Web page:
Each drop of water
every falling leaf
constitutes a miracle.
Autumn days in New England bring cerulean blue skies splashed against red and orange leaves to form a patchwork of color blurred through the scented veil of woodsmoke.
Leafy stripes and plaids wrap hills and valleys in autumn’s brilliant fabric and seem to dye the landscape with impossible tints of vermillion and ochre and citron.
This one last flash of glory serves to deny the imminence of winter’s silvered grey. Exploding from a late summer start, autumn’s energetic colors sprint toward their seasonal finish line. Once there, they bring to us an awareness–kept at bay by spring’s potential and summer’s abundance—that all life will end. Red and orange will turn to brown. Cerulean blue will turn to silver. Sunshine slants thin and low in the sky.
Alone among life, human beings know that we will die. We are gifted with the capacity to understand the cyclical nature of earthly life. We see our children born and our parents die. We know that night follows day and that old age is the inevitable outcome of youth. This gift, this knowledge that life is fleeting, calls us to attend to each moment. Yet, careworn and human, we take for granted what should serve to energize and inspire. We ignore moments that call us to anoint and to rejoice.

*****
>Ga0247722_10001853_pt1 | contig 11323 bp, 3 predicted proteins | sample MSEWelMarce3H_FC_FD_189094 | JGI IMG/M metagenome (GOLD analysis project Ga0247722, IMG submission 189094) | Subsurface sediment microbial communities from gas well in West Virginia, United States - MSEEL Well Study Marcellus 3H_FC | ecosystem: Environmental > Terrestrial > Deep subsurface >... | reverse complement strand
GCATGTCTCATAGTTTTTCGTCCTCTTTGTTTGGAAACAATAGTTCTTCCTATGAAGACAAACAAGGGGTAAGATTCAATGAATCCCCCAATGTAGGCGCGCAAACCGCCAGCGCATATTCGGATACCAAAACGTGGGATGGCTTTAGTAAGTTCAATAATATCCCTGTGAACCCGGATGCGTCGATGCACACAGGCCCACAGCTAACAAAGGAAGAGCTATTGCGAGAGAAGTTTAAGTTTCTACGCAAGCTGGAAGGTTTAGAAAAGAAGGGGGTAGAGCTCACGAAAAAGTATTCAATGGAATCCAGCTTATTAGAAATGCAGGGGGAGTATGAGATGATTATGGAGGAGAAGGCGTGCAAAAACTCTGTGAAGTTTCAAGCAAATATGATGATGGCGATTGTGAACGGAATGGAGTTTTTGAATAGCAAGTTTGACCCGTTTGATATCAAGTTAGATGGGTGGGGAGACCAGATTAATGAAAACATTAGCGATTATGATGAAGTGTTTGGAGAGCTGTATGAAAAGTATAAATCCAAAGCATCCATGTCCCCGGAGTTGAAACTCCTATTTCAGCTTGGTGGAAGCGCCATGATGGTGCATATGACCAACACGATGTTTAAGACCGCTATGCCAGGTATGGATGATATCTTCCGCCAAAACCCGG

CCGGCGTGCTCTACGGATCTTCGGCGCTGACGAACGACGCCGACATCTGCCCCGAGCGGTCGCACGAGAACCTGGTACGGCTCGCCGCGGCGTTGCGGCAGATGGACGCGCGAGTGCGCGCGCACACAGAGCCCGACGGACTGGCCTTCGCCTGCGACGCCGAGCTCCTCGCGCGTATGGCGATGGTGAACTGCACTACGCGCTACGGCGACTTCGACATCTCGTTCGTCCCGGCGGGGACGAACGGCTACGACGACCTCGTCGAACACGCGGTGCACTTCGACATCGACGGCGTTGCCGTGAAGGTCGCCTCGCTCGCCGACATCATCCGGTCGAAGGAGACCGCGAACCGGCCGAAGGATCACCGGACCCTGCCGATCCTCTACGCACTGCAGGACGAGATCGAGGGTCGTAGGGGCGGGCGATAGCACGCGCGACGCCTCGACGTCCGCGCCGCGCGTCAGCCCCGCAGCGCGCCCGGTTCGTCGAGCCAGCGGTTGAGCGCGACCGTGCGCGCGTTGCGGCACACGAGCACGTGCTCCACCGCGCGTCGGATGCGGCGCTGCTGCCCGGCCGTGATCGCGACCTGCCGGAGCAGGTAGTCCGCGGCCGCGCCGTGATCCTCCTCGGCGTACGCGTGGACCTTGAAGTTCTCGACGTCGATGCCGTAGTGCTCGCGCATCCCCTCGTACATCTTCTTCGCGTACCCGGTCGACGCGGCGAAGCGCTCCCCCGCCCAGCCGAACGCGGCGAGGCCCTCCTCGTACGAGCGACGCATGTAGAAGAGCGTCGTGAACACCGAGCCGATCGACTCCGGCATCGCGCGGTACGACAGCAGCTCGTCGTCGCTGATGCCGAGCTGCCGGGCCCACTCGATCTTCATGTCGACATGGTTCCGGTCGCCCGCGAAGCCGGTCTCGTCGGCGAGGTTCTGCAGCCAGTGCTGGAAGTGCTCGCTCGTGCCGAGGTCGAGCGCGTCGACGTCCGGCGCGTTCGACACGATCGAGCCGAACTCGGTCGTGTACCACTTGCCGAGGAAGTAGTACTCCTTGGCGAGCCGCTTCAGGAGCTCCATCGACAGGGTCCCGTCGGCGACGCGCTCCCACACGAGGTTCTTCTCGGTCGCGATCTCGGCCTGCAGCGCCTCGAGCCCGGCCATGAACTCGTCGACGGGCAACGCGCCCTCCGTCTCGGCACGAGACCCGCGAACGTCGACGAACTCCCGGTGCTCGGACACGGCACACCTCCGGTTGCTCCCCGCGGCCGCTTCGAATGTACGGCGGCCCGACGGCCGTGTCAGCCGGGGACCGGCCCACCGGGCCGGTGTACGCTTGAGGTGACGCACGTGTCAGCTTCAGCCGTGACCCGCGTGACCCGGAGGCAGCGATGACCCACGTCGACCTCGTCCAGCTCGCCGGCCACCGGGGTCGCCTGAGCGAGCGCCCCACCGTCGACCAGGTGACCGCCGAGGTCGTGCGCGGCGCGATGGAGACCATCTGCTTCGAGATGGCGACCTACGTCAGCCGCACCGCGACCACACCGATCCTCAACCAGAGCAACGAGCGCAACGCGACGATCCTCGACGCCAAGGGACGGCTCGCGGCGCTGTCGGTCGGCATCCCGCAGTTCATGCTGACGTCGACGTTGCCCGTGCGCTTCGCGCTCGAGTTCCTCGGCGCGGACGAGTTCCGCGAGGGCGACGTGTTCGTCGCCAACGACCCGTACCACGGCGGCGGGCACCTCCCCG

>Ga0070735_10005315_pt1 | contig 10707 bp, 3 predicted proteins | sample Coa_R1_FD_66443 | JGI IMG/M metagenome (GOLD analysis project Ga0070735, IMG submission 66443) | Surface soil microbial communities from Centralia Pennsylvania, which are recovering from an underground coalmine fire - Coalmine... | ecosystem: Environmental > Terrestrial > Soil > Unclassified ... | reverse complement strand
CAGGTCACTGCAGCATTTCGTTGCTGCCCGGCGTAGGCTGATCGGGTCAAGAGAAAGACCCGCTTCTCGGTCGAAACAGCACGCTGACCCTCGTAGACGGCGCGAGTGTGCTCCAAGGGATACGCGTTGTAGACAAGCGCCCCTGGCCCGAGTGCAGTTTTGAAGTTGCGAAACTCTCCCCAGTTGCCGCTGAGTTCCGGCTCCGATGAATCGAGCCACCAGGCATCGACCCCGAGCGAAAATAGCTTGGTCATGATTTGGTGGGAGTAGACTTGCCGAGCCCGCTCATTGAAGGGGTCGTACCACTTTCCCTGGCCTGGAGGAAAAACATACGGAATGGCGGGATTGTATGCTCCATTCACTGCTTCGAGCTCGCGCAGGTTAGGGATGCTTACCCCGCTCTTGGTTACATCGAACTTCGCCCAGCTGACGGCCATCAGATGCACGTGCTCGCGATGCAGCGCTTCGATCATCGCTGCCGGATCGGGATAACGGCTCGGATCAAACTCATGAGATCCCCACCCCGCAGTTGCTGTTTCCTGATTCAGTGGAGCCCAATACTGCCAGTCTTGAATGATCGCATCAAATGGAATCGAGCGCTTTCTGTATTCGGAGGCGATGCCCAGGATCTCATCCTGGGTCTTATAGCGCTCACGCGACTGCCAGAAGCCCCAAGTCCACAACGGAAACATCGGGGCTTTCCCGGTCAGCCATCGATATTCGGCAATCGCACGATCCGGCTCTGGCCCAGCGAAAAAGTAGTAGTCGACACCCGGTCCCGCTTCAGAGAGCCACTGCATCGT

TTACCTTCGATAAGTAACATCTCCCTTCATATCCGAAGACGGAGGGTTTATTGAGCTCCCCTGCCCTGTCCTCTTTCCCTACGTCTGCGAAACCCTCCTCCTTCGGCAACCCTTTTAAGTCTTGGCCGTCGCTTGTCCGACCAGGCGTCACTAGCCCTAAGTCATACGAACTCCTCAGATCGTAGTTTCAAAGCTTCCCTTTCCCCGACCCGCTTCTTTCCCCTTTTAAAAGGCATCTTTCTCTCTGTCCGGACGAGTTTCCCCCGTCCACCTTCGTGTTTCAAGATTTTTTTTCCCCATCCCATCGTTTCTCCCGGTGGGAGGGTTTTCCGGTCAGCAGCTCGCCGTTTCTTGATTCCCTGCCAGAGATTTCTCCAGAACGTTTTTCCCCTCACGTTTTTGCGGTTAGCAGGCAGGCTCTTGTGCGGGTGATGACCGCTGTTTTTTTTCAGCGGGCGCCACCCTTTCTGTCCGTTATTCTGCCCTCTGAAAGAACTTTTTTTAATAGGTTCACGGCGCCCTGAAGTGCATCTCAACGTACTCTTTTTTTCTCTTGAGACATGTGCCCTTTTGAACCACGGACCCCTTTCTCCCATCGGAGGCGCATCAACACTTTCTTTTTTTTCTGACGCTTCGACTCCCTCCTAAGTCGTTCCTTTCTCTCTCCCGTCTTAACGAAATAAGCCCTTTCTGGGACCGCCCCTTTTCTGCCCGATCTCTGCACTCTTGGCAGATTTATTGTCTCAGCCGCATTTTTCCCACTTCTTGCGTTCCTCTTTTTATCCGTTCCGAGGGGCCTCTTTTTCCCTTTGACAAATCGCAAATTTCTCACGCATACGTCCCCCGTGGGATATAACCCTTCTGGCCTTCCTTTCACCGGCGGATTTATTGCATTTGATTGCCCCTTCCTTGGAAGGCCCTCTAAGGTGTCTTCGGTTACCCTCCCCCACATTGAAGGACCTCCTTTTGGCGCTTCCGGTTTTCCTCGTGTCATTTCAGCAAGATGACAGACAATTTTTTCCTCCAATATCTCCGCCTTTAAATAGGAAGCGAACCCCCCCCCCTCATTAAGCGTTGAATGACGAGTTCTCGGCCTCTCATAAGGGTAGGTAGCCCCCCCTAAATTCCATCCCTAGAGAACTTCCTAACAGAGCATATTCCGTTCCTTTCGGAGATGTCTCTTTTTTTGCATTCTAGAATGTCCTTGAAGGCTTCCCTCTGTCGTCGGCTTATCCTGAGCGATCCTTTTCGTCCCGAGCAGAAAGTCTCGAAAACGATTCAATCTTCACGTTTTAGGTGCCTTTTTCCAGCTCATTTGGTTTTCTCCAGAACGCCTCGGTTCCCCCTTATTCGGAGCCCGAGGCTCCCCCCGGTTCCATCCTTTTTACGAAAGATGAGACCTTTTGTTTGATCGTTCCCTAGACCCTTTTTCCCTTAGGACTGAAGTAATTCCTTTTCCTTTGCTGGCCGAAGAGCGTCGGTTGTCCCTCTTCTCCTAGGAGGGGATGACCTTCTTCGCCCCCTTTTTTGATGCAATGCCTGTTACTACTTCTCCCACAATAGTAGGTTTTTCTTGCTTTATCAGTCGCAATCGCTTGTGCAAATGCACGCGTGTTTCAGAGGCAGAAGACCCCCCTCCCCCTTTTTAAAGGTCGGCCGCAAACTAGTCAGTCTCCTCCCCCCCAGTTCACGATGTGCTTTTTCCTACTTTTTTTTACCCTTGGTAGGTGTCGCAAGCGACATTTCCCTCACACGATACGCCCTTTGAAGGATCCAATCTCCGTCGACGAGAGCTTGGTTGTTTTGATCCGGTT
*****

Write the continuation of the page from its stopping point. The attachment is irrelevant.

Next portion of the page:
How then, should we live our one holy and mysterious life? Is living and having to die a siren call for our attention or an invitation to stupor?
In times past, a people living in closer proximity to nature saw the world as a sacred place. Spirit lived everywhere and enlivened everything. The veil between this world and the next was thin. Leading people to a belief in signs and portents, as well as to a loving reverence for all of life, the ancient sacramental universe carried the taint of superstition by the time of the Enlightenment. Post Enlightenment, the universe was explained in ways concrete and rational. Scientific principles removed any hint of life’s holy mystery.
Still, seeing the mystery in each moment is easy once you decide to look. Who can explain kindness or love or bravery? Consider the nettle, the muskrat, the garden slug. Each contains the same holy and miraculous life. Awakening instills in our souls a deep reverence, and an even deeper gratitude, for life.
Awareness of life’s fragility, when combined with awakening to the sacred, brings us the gift of a life lived “all in”. We come to know ourselves as part of a finely woven fabric of living that urges us to hold nothing back. Releasing over-thinking and fear, we can embrace lives full of sacred experiences–lives plumbed deeply for their holy miracles.